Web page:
Billed as a plan of action for the 99% by “green economy pioneer” Van Jones, Rebuild the Dream is also a harsh critique of the 1%, along with the Tea Party — both of which the former Obama administration “czar” claims are “killing” the American Dream.
What perhaps stands out most about Jones’ roadmap for progressive success, is his liberal use of clichés and arguably false narratives concerning conservatives. Throughout the book the theme of “greedy 1-percenters” feeding off the vulnerable 99% repeats itself, one dares say, ad nauseum.
While he purports no longer to be the “anti-capitalist firebrand” of his youth and cedes that there are benefits to the free market, Jones still spends an inordinate amount of time in these pages reinforcing negative stereotypes about the GOP and what he calls the “Libertarian Populist revolt,” labeling them disrespectful racists and “red-faced” right-wing “extremists” peddling nothing but vitriol. He claims that, like the “dragon,” the Tea Party should have been killed in its infancy. Nonetheless, Jones admires the group inasmuch as he views it as a successful movement and one that Occupy Wall Street should more closely emulate in terms of organization, skill, and media savvy.
Meanwhile, he lauds the Occupy movement for what he considers its cleverness and for personifying “non-violent” action (despite the movement’s abhorrent track record, boasting rape, assault and murder), even going so far as to say the 99% are, essentially, the new “Civil Rights Movement.”
(Check out Stu and Pat’s recent critique of Van Jones’ rhetoric on GBTV…)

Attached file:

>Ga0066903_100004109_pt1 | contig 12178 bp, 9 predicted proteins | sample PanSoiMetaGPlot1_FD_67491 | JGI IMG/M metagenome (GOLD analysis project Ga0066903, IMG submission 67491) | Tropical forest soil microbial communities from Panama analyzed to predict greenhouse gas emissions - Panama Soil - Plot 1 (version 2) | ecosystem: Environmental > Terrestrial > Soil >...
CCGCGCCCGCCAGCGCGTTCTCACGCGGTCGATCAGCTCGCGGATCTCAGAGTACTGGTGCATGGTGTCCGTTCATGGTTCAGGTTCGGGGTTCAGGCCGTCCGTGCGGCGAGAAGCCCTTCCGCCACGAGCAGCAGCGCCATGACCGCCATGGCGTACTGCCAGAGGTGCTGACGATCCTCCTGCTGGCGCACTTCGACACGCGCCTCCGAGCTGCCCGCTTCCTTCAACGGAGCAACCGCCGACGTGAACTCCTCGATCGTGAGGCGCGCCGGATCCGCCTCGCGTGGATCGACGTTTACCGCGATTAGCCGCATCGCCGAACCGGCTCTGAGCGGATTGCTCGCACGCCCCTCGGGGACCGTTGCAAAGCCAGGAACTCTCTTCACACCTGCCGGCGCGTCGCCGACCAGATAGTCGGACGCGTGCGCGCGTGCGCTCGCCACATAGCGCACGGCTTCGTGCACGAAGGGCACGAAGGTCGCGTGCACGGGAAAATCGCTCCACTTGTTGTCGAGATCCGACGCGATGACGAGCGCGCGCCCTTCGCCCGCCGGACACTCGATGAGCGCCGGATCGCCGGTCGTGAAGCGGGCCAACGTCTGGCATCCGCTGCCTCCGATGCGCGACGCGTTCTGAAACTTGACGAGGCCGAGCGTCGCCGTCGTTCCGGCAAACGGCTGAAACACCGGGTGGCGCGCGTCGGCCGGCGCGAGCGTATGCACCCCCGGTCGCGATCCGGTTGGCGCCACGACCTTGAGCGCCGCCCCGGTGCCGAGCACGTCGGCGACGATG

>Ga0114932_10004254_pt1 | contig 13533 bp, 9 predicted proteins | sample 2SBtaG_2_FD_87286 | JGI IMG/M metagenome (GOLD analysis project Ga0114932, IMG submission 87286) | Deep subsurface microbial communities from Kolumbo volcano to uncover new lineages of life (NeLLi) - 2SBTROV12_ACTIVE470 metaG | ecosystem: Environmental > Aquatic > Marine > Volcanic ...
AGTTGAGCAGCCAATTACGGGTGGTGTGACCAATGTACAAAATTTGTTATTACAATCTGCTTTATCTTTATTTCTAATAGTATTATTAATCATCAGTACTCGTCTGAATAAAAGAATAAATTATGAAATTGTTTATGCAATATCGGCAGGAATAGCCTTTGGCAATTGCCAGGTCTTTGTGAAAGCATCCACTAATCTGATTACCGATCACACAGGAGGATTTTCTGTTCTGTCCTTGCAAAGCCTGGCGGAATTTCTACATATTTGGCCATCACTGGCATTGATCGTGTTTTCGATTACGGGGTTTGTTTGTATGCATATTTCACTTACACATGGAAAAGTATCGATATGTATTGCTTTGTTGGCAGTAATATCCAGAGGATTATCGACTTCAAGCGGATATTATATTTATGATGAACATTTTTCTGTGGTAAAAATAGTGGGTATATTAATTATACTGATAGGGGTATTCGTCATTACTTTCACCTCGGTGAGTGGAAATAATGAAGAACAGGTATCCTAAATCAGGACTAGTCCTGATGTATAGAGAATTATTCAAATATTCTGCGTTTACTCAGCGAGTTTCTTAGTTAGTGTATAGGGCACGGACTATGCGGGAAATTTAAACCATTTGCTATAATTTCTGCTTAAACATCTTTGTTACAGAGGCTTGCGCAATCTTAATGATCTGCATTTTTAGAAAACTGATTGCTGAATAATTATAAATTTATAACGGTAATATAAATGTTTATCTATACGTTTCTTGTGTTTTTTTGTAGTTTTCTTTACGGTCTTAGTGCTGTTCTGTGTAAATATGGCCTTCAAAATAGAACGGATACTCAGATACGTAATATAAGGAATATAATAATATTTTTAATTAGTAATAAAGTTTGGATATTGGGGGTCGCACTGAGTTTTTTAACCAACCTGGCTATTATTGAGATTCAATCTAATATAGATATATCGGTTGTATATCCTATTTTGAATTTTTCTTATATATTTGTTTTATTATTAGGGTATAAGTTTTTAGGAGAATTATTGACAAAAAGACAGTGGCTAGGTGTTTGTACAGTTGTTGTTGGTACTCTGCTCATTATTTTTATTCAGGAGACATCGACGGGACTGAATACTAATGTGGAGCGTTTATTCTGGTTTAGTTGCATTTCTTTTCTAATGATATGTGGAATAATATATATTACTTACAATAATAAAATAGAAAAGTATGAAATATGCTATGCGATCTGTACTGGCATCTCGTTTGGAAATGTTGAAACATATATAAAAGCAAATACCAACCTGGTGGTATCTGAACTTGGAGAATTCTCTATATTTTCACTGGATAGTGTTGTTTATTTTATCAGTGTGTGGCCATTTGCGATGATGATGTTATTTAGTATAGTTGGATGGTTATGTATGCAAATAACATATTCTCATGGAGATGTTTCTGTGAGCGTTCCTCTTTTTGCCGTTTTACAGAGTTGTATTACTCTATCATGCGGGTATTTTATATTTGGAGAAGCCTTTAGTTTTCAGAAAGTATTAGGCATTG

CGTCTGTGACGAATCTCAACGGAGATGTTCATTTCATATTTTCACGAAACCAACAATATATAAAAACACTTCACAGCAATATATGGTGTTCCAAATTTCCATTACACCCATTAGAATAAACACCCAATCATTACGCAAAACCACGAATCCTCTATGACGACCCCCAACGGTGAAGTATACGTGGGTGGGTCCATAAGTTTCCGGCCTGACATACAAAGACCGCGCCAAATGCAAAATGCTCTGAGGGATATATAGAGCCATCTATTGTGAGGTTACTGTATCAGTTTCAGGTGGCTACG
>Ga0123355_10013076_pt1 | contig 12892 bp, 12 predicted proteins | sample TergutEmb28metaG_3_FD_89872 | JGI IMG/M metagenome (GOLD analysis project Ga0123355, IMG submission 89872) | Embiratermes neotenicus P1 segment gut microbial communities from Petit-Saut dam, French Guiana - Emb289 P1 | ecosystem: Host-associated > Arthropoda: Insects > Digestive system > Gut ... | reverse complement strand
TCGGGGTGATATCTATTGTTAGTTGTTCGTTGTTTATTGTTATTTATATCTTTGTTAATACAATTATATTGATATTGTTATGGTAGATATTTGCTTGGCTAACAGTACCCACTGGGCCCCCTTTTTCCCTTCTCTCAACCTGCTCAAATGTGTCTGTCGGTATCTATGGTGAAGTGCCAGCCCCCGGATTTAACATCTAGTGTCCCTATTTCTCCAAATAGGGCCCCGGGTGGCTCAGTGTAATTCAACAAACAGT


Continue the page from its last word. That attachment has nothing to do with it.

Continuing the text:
In terms of objectivity, Jones does offer constructive criticism of President Obama and his administration. Yet he backtracks when suggesting that Obama’s failures are merely a result of the president being “too bipartisan” and unable to grasp the duplicity needed to truly succeed at the “inside game.” Jones also affirms his “love” for the president, calling Obama “beautiful inside and out.”
Points of Contention
The book is divided into quadrants: The ”head space” or think tanks; the “heart space” or writers and artists; the “inside space” or lawmakers; the “outside space” or activists, like Occupy Wall Street. From there Jones urges members of all four quadrants to work together to realize the proposals mapped out in his “Contract for the American Dream.” This should not be difficult, as Jones asserts that progressives, unlike conservatives, pride themselves on being “fully rational.”
Some of his “dreams” are not shocking: Ramping up green energy investment while penalizing the “polluters” of America is perhaps the veteran activist’s raison d’être.
Since “catastrophic climate change,” according to Jones, is the “biggest threat” to humankind, we need an alternative to the “suicidal, gray economy killing jobs and the planet.” In other words, Jones wants Congress to mandate additional investments in green energy jobs to create a new green world economy. Since the transition will “not be cheap,” companies that emit greenhouse gases should subsidize the transition. “No one in America should be allowed to pollute for free,” he writes.
Jones tops off that proposal with a pat on the back for cap-and-trade and carbon credits. What’s more he states that if the GOP or Blue Dog Democrats attempt to block such legislation, then utility companies must be mandated to provide green energy via advanced batteries, solar panels, smart grid technology, and so on.
He also proposes that lawmakers:
But that’s not all. Jones calls for the formation and promotion of an alternative, “sharable economy” based on a book entitled, What’s Mine Is Yours: The Rise of Collaborative Consumption. If his steps for success are enacted, Jones posits, Dr. Martin Luther King, Jr. would indeed be “proud.”
(More from the Blaze: After Will Cain asks Jones about communism, Jones admits he “experimented” with “world views.”)